Task priority and frequency of use
This section explains how to use RTOS to manage tasks for two types of processes A and B in an application program. Let's look at how Process A is executed as TaskA and Process B as TaskB, with and without priority and with and without specifying the frequency of task execution.
In case two tasks TaskA and TaskB have the same priority, and nothing is specified for the task execution frequency:
The basic configuration of FreeRTOS specifies the number of ticks per second at 1000, so the time slice (tick) is 1 ms.
In other words, every 1 ms time slice, TaskA and TaskB are alternately switched between running and ready states by the RTOS kernel. During the 1ms time slice, the contents of TaskA and TaskB are repeated, respectively. For example, as shown in the figure, if the time required to execute Process A once is 0.2ms, it will switch to Process B after 5 iterations.
In case TaskA's priority is higher than TaskB's and TaskA is suspended for 5 ms
The priority is specified by the numerical value of the fifth argument of the xTaskCreate function from 1 to 5. (If configMAX_PRIORITIES in the configuration header file FreeRTOSConfig.h is set to 5)
In FreeRTOS, the higher the number, the higher the priority. Here, priority 2 is specified for TaskA and priority 1 for TaskB, so TaskA has a higher priority.
vTaskDelay() is used to suspend the execution of TaskA for a certain period of time. The argument of vTaskDelay() is the time to wait. "5" is specified as the argument since Tick is 1 ms, and once TaskA is executed, it will be blocked for 5 ms and suspended. After this, TaskA is switched to TaskB by a context switch and becomes running.
When the waiting time of 5 ms elapses, TaskA is executed again because it has the highest priority. In other words, Process A is executed only once in a cycle of approximately 5 ms.
In case TaskA has a higher priority than TaskB and TaskA is suspended for 10 ms and TaskB is suspended for 2 ms
The following example works the same as type3, but passes parameters to the task.
The following example shows how to pass a parameter (value) to a task by specifying a pointer containing the value to be passed as the fourth argument to the xTaskCreate function.
In case you want to set the exact task execution cycle:
In the previous examples, the vTaskDelay function was used to add wait time to the task. Since the time required for processing within a task varies, the execution cycle may vary slightly.
Use vTaskDelayUntil() if you want to set the execution cycle precisely. In the configuration shown in the sample figure, the previous task startup time is obtained with xTaskGetTickCount() and passed to vTaskDelayUntil().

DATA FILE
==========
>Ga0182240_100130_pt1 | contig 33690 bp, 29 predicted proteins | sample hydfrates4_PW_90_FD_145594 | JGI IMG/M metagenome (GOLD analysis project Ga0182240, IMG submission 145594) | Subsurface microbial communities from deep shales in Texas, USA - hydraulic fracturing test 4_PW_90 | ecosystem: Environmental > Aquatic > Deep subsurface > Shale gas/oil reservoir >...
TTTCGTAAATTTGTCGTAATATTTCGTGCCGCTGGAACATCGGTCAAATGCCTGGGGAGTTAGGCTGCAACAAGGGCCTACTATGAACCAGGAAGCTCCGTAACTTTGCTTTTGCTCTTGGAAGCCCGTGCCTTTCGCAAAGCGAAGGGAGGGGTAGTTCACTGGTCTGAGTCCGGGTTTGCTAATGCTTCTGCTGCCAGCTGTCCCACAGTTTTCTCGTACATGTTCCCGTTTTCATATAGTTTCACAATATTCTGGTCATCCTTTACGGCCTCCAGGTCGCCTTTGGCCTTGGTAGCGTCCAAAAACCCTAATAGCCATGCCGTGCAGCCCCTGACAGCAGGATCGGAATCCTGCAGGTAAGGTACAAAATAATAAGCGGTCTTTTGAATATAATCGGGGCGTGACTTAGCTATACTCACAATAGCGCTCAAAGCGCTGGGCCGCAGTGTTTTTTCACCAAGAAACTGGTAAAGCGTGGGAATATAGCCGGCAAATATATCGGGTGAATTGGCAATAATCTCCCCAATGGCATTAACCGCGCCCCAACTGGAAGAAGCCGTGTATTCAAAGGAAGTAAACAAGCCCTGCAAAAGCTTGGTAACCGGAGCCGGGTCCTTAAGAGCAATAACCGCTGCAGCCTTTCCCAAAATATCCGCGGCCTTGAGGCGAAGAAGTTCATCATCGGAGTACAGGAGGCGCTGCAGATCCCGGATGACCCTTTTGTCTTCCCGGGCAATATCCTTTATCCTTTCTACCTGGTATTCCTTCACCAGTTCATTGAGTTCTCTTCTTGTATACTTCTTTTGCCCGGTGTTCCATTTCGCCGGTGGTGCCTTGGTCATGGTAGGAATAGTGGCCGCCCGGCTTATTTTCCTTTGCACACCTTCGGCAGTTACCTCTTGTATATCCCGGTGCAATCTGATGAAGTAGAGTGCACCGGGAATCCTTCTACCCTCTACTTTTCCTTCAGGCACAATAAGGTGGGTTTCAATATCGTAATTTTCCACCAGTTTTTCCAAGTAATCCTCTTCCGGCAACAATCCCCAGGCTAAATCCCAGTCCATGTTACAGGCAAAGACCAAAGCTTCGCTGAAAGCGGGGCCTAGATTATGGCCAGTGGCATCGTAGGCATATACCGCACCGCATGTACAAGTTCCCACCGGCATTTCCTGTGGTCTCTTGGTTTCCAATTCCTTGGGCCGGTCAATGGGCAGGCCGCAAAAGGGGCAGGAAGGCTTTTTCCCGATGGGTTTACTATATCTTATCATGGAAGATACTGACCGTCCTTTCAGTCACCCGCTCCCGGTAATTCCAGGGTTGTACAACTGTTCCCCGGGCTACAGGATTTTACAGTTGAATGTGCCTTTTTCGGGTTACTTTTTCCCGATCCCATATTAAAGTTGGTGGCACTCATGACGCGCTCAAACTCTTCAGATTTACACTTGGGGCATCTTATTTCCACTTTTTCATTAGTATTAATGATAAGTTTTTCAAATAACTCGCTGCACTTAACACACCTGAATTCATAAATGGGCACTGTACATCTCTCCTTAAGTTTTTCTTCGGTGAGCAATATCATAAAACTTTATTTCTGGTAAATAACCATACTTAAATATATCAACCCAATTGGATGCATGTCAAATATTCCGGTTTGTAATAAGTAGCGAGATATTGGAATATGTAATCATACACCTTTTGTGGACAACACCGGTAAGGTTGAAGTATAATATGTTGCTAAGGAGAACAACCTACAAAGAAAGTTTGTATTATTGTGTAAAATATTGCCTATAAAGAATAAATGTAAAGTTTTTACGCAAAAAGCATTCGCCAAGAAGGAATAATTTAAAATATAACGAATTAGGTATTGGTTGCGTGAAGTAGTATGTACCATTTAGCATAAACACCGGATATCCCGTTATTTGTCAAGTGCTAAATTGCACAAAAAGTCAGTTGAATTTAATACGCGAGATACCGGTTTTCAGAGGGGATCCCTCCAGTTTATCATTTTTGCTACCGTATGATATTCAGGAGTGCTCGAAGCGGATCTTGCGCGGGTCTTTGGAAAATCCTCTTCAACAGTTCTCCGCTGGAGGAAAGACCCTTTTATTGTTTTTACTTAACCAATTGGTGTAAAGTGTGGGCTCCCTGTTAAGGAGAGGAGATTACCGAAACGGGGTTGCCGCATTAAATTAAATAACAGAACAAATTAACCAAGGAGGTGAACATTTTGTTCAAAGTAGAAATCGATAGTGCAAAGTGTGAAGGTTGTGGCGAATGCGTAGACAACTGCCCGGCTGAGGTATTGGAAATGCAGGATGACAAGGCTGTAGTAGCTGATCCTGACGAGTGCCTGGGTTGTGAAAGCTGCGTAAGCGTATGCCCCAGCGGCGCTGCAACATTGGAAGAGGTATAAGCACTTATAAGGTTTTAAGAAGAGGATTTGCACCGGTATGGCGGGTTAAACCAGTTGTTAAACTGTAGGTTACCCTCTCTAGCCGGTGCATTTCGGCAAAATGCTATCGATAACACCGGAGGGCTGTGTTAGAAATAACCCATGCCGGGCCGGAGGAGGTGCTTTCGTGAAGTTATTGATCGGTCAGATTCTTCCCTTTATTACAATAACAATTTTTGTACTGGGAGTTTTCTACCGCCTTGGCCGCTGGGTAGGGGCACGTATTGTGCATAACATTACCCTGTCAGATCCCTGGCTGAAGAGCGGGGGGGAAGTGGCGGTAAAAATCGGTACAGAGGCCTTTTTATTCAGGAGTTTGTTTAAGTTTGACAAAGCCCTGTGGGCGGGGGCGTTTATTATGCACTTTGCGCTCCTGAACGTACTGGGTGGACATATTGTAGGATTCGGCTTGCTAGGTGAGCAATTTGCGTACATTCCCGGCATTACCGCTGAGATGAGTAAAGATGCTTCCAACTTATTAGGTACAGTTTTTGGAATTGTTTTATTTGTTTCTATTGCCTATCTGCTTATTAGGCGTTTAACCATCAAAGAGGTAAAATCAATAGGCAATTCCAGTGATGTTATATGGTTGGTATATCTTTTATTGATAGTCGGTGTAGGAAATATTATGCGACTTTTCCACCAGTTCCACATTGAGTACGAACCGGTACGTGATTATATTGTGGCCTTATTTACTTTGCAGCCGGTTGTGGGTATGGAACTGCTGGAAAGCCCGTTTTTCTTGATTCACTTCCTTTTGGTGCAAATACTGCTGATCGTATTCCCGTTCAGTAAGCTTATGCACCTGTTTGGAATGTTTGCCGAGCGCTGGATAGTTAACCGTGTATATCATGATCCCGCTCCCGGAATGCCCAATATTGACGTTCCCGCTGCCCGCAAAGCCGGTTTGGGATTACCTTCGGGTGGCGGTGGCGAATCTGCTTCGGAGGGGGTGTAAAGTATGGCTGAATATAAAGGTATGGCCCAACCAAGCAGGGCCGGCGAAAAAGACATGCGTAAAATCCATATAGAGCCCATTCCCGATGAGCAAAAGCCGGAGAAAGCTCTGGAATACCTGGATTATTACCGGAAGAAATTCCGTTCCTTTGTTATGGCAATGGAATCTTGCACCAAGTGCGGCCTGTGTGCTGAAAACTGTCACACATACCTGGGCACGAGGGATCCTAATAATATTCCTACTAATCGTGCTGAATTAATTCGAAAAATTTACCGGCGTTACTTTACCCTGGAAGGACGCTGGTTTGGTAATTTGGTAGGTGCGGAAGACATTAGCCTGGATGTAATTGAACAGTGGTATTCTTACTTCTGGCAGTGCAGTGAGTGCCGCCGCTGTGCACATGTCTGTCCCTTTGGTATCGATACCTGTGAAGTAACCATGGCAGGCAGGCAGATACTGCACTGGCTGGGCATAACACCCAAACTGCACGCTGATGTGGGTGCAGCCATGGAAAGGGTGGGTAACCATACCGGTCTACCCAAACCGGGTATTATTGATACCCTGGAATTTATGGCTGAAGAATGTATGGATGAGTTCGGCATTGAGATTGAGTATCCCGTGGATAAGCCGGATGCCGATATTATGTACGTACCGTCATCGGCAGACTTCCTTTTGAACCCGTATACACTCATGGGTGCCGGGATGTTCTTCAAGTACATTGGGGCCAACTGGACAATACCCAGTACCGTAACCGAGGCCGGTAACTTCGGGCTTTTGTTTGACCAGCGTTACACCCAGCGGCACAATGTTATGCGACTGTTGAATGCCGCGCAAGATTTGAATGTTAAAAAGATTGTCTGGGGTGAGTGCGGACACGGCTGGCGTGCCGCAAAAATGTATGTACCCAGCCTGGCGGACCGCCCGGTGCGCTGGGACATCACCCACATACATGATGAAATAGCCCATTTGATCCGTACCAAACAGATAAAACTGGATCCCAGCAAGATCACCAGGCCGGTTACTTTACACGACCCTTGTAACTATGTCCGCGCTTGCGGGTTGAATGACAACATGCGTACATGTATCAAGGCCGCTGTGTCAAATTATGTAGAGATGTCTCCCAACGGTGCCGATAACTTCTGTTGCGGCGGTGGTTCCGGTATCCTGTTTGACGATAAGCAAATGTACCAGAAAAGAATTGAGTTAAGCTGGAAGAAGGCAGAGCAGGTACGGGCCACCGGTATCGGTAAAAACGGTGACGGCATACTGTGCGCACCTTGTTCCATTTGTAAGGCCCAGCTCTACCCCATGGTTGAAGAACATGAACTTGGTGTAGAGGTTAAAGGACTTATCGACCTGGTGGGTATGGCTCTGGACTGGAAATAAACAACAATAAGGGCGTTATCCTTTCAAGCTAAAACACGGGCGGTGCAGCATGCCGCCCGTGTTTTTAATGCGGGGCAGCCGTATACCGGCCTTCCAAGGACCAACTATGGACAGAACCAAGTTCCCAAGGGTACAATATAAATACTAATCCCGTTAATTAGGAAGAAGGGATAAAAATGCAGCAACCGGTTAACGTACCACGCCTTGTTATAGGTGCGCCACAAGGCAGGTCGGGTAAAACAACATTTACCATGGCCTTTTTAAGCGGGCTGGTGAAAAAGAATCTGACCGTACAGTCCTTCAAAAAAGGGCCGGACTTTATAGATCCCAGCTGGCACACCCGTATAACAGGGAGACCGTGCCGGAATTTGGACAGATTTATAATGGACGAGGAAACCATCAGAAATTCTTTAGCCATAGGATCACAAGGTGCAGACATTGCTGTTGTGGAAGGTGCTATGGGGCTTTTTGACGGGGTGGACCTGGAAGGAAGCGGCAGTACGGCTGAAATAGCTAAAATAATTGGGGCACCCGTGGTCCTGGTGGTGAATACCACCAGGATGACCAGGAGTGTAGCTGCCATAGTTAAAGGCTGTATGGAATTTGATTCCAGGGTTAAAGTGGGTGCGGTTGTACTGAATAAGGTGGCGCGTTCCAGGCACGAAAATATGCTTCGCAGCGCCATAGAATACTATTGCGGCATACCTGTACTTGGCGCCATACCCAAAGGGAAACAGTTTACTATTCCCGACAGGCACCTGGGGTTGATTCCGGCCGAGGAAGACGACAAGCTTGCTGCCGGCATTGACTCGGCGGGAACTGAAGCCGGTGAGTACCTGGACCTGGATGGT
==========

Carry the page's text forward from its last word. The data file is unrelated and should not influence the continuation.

In my experience, when this vTaskDelayUntil function was used to accurately set the execution cycle of a task involving motor operation, the motor operation sometimes became unstable during the transitional period between tasks.
Upon closer examination, it appears that the xLastWakeTime value obtained with the xTaskGetTickCount function was undefined immediately after the switchover, so the operation was unstable only immediately after the switchover. This was because operations were being performed on the motor motion control, and the operation value became unstable during the transition between task changes.
There may be other ways to solve the problem, but in this severe situation, the problem was solved by using vTaskDelay() instead of vTaskDelayUntil() in this severe situation.
Until now, the unit of argument for specifying the time to wait was ticks. To set the unit to ms, the FreeRTOS constant portTICK_RATE_MS can be used as shown in the figure to set the unit of the specified value to ms.
If Tick is exactly 1 ms, the unit of the specified value is ms without using the constant portTICK_RATE_MS, but it is useful to use it otherwise.
FreeRTOS allows you to arbitrarily enable or disable a specific task among multiple tasks. Tasks registered with the xTaskCreate function are executed sequentially under the control of the RTOS kernel when the program starts.
In actual applications, tasks are registered as multiple functions, but not all registered tasks are always necessary, and there are many applications in which tasks are used by enabling them or replacing them with other tasks as needed.
vTaskResume() and vTaskSupend() are used to switch between such tasks.
Execution example of Task switching xTaskResume()：
The function argument specifies the task handler specified in the sixth argument of xTaskCreat(). If the task is enabled, executing vTaskSuspend() will cause the task to be suspended from any state, and executing vTaskResume() will first cause the task to be ready and then, depending on the priority and other conditions, to be running ( Running).
Here is an example of a task switching program.
TaskC is a management task for task switching, and the switch function switches between TaskA and TaskB when the variable "mode" is 0 or 1.
I have been explaining task management using RTOS, but RTOS makes it very easy to achieve processes that would otherwise be quite time-consuming. This article is limited to basic RTOS task management, but even with this, most applications can be realized. As you become more familiar with RTOS, you will be able to develop it further and build a more efficient system.